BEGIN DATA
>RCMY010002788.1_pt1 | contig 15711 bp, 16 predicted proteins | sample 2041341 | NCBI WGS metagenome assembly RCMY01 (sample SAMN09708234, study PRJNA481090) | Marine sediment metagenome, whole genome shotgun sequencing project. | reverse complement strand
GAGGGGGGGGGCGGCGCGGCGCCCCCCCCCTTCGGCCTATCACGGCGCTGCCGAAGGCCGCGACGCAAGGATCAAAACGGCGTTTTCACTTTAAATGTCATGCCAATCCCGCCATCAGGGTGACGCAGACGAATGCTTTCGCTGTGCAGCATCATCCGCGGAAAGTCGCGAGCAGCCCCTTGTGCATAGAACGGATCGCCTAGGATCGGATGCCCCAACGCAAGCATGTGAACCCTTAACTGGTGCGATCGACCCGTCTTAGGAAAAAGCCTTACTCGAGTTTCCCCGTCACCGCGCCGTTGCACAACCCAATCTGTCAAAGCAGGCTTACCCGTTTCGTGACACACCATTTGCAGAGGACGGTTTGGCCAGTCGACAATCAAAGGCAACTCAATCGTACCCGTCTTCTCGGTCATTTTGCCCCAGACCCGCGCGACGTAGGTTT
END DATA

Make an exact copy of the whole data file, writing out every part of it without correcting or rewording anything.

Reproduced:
>RCMY010002788.1_pt1 | contig 15711 bp, 16 predicted proteins | sample 2041341 | NCBI WGS metagenome assembly RCMY01 (sample SAMN09708234, study PRJNA481090) | Marine sediment metagenome, whole genome shotgun sequencing project. | reverse complement strand
GAGGGGGGGGGCGGCGCGGCGCCCCCCCCCTTCGGCCTATCACGGCGCTGCCGAAGGCCGCGACGCAAGGATCAAAACGGCGTTTTCACTTTAAATGTCATGCCAATCCCGCCATCAGGGTGACGCAGACGAATGCTTTCGCTGTGCAGCATCATCCGCGGAAAGTCGCGAGCAGCCCCTTGTGCATAGAACGGATCGCCTAGGATCGGATGCCCCAACGCAAGCATGTGAACCCTTAACTGGTGCGATCGACCCGTCTTAGGAAAAAGCCTTACTCGAGTTTCCCCGTCACCGCGCCGTTGCACAACCCAATCTGTCAAAGCAGGCTTACCCGTTTCGTGACACACCATTTGCAGAGGACGGTTTGGCCAGTCGACAATCAAAGGCAACTCAATCGTACCCGTCTTCTCGGTCATTTTGCCCCAGACCCGCGCGACGTAGGTTT